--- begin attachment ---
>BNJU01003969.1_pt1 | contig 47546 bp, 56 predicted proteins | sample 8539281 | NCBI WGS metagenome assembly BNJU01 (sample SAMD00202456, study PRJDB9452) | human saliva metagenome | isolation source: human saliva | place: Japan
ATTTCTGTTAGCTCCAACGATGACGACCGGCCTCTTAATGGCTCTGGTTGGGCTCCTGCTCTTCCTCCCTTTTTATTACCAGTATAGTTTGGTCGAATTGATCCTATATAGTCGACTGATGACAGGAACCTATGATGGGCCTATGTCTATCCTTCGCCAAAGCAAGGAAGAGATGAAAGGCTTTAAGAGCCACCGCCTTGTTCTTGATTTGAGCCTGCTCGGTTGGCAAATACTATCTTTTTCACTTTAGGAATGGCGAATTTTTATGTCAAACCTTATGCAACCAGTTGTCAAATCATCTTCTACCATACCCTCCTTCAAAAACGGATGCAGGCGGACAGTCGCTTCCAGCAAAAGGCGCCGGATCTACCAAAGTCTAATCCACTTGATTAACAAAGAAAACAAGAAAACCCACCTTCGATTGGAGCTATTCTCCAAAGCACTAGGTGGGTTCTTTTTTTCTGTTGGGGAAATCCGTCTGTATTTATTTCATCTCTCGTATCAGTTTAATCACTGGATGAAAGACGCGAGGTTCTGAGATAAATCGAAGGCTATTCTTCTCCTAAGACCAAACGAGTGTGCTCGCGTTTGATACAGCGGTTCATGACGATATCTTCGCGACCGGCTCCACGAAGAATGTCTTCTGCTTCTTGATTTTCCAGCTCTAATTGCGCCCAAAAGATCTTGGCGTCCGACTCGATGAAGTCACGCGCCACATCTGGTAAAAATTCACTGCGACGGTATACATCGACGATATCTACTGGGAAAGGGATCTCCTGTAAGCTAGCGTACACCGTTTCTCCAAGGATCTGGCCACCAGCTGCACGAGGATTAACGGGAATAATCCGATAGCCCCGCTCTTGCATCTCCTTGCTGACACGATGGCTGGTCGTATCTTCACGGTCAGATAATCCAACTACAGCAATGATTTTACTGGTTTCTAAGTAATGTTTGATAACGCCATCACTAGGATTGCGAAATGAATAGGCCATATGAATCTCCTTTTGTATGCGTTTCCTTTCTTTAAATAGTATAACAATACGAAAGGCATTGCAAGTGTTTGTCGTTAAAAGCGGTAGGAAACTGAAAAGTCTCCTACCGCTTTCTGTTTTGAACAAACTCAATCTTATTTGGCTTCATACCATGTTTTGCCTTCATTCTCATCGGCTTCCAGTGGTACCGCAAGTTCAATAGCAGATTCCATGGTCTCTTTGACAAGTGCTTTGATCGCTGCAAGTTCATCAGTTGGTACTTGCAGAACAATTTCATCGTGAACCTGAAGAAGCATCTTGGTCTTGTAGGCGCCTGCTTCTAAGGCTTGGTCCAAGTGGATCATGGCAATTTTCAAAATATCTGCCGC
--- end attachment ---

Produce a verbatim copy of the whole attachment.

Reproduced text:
>BNJU01003969.1_pt1 | contig 47546 bp, 56 predicted proteins | sample 8539281 | NCBI WGS metagenome assembly BNJU01 (sample SAMD00202456, study PRJDB9452) | human saliva metagenome | isolation source: human saliva | place: Japan
ATTTCTGTTAGCTCCAACGATGACGACCGGCCTCTTAATGGCTCTGGTTGGGCTCCTGCTCTTCCTCCCTTTTTATTACCAGTATAGTTTGGTCGAATTGATCCTATATAGTCGACTGATGACAGGAACCTATGATGGGCCTATGTCTATCCTTCGCCAAAGCAAGGAAGAGATGAAAGGCTTTAAGAGCCACCGCCTTGTTCTTGATTTGAGCCTGCTCGGTTGGCAAATACTATCTTTTTCACTTTAGGAATGGCGAATTTTTATGTCAAACCTTATGCAACCAGTTGTCAAATCATCTTCTACCATACCCTCCTTCAAAAACGGATGCAGGCGGACAGTCGCTTCCAGCAAAAGGCGCCGGATCTACCAAAGTCTAATCCACTTGATTAACAAAGAAAACAAGAAAACCCACCTTCGATTGGAGCTATTCTCCAAAGCACTAGGTGGGTTCTTTTTTTCTGTTGGGGAAATCCGTCTGTATTTATTTCATCTCTCGTATCAGTTTAATCACTGGATGAAAGACGCGAGGTTCTGAGATAAATCGAAGGCTATTCTTCTCCTAAGACCAAACGAGTGTGCTCGCGTTTGATACAGCGGTTCATGACGATATCTTCGCGACCGGCTCCACGAAGAATGTCTTCTGCTTCTTGATTTTCCAGCTCTAATTGCGCCCAAAAGATCTTGGCGTCCGACTCGATGAAGTCACGCGCCACATCTGGTAAAAATTCACTGCGACGGTATACATCGACGATATCTACTGGGAAAGGGATCTCCTGTAAGCTAGCGTACACCGTTTCTCCAAGGATCTGGCCACCAGCTGCACGAGGATTAACGGGAATAATCCGATAGCCCCGCTCTTGCATCTCCTTGCTGACACGATGGCTGGTCGTATCTTCACGGTCAGATAATCCAACTACAGCAATGATTTTACTGGTTTCTAAGTAATGTTTGATAACGCCATCACTAGGATTGCGAAATGAATAGGCCATATGAATCTCCTTTTGTATGCGTTTCCTTTCTTTAAATAGTATAACAATACGAAAGGCATTGCAAGTGTTTGTCGTTAAAAGCGGTAGGAAACTGAAAAGTCTCCTACCGCTTTCTGTTTTGAACAAACTCAATCTTATTTGGCTTCATACCATGTTTTGCCTTCATTCTCATCGGCTTCCAGTGGTACCGCAAGTTCAATAGCAGATTCCATGGTCTCTTTGACAAGTGCTTTGATCGCTGCAAGTTCATCAGTTGGTACTTGCAGAACAATTTCATCGTGAACCTGAAGAAGCATCTTGGTCTTGTAGGCGCCTGCTTCTAAGGCTTGGTCCAAGTGGATCATGGCAATTTTCAAAATATCTGCCGC